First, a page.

Customers buy from businesses they trust because they are being treated with fairness and honesty. Break that trust by not doing what’s promised — or by providing products that do not meet the promised benefits — and the sales department can kiss off any repeat business.
As dealers now move past the pandemic sales boom — a time that was more like taking orders than selling for salespeople — the need to actively sell is now clearly returning. Also returning is the tendency for salespeople to make claims about a product that may be convincing to the customer but not accurate in reality.
A business classic example is found in the infamous Volkswagen scandal, one of the biggest corporate humiliations in business history that unfolded worldwide starting in 2018. It still serves to emphasize that in business, breaking trust with customers has disaster written all over it.
In the Volkswagen case, breaking trust with a half-million U.S. customers (and 11 million worldwide) sent shockwaves throughout many industries. It resulted in extensive VW management resignations; fines exceeding $18 billion; a tidal wave of class action lawsuits; plunging future sales and much more.
VW simply didn’t understand trust, contends Alan Winston, co-author of best-sellers Green to Gold and The Big Pivot. VW wanted to make everyone believe their diesel cars were cleaner and better for the environment, explains Winston, “but when you stake your reputation on being clean and green, you better make sure you actually are.”
To be big in the U.S., VW promised diesel cars that delivered high mileage and performance while boasting low emissions that met the more stringent U.S. emission standards than those in Europe. But they didn’t.
VW rigged the cars with software programmed to cheat emissions tests, thus allowing VW to avoid more cumbersome and expensive pollution-control systems. It worked, for a while. It’s amazing VW’s leadership thought the truth wouldn’t come to light.
At today’s boat dealerships, the desire to increase sales may make it tempting for a salesperson to stretch some facts or claim some benefits that may not actually there. But remember, now more than ever, endless data is being gathered and made available everywhere online. We’re in a new world of transparency.
Here, then, are seven considerations to avoid losing trust with customers and prospects:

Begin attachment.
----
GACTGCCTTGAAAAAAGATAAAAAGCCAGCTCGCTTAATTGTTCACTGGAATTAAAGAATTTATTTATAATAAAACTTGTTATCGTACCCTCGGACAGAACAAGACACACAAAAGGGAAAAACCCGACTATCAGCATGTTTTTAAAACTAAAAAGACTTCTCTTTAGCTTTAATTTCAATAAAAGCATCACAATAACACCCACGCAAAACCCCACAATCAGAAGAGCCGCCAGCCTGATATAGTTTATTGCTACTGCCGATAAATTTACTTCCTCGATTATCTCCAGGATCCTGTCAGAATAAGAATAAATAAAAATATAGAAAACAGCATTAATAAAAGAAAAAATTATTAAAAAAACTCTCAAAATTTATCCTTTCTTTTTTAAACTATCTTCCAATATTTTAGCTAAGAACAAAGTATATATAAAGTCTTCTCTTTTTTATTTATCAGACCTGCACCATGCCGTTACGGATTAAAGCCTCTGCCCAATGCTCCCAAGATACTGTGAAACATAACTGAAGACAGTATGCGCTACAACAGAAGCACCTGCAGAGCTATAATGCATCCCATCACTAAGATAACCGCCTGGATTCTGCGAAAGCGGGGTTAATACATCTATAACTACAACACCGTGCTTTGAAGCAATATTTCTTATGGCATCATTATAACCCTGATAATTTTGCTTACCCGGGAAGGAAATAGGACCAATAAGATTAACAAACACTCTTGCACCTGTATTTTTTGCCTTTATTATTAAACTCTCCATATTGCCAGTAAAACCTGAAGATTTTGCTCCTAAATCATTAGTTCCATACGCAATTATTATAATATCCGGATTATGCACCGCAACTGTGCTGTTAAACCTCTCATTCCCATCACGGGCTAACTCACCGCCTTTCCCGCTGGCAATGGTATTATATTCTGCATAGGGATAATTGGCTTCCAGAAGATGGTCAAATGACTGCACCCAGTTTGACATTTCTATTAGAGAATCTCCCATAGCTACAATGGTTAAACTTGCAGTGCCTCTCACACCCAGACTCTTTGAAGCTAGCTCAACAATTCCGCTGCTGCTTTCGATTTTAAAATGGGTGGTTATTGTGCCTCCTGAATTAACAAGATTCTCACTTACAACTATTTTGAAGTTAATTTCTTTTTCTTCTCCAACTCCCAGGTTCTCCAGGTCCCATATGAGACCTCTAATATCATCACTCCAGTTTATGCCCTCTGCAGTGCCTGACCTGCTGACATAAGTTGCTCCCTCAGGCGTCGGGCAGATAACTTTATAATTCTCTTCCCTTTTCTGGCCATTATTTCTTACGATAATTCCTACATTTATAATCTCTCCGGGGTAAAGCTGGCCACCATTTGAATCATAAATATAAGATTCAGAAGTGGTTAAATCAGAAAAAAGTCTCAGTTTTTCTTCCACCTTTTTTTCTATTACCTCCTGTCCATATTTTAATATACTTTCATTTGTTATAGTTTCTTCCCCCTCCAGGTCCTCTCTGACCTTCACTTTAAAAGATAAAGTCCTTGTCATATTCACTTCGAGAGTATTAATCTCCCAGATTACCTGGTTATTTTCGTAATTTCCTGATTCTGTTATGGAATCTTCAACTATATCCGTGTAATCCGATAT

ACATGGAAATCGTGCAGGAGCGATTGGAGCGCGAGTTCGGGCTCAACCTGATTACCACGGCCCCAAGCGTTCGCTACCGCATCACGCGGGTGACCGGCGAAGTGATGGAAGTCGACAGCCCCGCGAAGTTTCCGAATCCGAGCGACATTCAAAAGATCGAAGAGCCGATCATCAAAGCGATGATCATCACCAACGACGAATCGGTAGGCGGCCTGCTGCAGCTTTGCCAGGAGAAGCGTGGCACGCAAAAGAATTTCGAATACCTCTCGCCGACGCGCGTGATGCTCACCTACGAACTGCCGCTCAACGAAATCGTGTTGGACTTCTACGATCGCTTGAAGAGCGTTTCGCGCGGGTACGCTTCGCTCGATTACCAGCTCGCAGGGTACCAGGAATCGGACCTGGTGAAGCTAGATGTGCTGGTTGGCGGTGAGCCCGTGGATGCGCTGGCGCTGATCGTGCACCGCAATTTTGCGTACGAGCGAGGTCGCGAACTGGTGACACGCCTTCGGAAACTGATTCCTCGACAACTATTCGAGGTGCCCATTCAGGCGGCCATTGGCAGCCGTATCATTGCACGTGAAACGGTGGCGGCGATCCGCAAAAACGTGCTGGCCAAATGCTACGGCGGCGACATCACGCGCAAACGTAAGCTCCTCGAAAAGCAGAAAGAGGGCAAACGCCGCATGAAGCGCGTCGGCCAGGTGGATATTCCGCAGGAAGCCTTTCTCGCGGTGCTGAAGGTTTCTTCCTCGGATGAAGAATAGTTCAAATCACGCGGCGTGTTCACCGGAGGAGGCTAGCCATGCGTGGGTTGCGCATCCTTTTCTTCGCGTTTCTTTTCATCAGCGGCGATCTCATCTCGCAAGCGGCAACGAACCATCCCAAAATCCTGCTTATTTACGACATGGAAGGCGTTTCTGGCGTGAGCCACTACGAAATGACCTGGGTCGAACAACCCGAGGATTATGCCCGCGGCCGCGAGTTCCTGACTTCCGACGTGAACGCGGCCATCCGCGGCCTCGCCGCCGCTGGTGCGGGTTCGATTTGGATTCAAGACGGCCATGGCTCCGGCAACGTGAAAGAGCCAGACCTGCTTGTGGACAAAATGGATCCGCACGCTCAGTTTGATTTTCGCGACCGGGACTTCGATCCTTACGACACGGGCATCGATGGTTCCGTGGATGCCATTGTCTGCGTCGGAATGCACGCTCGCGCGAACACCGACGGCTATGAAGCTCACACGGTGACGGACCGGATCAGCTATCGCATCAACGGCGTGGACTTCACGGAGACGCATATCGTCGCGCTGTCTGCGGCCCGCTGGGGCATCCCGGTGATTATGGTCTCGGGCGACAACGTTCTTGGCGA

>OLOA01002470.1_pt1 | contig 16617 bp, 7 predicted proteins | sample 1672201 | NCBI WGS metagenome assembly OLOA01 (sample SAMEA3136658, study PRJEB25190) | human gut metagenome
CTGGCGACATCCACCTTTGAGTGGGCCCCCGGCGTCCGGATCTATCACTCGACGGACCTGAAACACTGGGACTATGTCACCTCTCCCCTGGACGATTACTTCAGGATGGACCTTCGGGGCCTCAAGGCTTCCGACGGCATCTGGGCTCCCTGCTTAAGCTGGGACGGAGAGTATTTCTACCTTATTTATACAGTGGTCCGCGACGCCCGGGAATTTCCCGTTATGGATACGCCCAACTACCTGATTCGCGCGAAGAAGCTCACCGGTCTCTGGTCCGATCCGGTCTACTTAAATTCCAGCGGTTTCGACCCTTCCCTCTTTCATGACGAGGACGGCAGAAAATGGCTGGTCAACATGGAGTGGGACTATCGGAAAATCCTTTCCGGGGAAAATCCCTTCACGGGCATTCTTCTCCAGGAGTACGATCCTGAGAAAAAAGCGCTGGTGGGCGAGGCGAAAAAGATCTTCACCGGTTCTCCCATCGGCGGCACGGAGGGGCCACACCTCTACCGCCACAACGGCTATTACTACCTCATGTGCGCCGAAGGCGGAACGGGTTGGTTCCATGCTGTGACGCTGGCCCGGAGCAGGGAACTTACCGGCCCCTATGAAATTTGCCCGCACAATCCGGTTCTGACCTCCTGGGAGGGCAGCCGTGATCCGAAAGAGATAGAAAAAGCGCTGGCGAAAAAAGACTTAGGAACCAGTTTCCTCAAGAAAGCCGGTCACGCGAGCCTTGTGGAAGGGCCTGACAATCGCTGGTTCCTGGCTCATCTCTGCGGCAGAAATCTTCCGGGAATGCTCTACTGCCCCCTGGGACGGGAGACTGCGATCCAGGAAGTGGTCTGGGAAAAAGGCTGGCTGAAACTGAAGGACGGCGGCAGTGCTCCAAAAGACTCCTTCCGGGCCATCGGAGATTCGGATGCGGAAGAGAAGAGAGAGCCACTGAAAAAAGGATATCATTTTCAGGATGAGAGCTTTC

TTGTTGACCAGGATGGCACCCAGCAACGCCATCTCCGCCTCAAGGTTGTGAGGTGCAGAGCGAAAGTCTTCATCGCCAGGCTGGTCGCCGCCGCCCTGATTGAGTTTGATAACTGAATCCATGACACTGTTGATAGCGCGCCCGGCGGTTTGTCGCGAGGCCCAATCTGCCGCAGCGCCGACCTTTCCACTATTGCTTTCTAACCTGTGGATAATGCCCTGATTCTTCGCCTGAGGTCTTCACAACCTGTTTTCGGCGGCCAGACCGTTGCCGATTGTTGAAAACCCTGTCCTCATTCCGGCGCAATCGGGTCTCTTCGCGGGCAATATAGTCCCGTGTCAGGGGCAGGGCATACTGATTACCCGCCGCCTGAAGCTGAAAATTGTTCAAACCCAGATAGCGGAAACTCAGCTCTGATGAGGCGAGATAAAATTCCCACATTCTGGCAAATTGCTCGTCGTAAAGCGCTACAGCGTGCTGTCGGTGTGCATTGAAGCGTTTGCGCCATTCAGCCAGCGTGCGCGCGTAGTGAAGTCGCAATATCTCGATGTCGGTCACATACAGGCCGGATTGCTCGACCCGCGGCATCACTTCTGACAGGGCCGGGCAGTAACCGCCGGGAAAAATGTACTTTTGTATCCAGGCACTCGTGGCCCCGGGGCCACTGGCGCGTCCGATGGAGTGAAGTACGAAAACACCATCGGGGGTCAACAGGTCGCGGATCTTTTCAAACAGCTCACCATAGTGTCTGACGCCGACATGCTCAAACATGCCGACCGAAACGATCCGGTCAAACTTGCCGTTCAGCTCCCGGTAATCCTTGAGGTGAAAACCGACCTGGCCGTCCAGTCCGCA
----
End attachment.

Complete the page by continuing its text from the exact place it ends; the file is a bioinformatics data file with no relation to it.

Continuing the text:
· A Bad Reputation. No one buys from a business when they hear others claim the owners, managers and salespeople don’t keep their word, including when it comes from online reviews. This calls for always proactively managing your reputation online and off.
· Demonstrations. Salespeople misinterpret demonstrations as showing what the product does. They’re not. They should show how the product or service meets the customer’s desired goals that the salesperson take the time to listen to the customer.
· Bad Websites. Likely prospects will look at a dealer’s website before visiting the showroom and making a purchase. Make sure your website is not slow, confusing or outdated. Indeed, making certain the website is current with the times is now fundamental.
· Lack of Proof. Find ways to show people that other customers have achieved what they wanted by working with you. For example, seek out positive customer testimonials. Share success stories that likely will fit another customer’s expectations.
· Content. Check all communications with customers the dealership is engaged in. Communication builds relationships, especially when you convey stories that customers can identify with and find valuable. How-to and where-to articles are great, as are stories about other owners’ adventures.
· Associations. Who is the dealership associated? Always make known the dealership’s strategic partners and connections that are well-respected brands and industry leaders.
· Consistency. You want to create the same great customer experience for every buyer, every time. It can start with having a process in place for immediate response whenever someone completes an initial inquiry form online or requests literature or a demo.
Overall, trust is the secret sauce in every dealer/customer relationship. No dealer can afford to have it destroyed by a lack of planning and focus.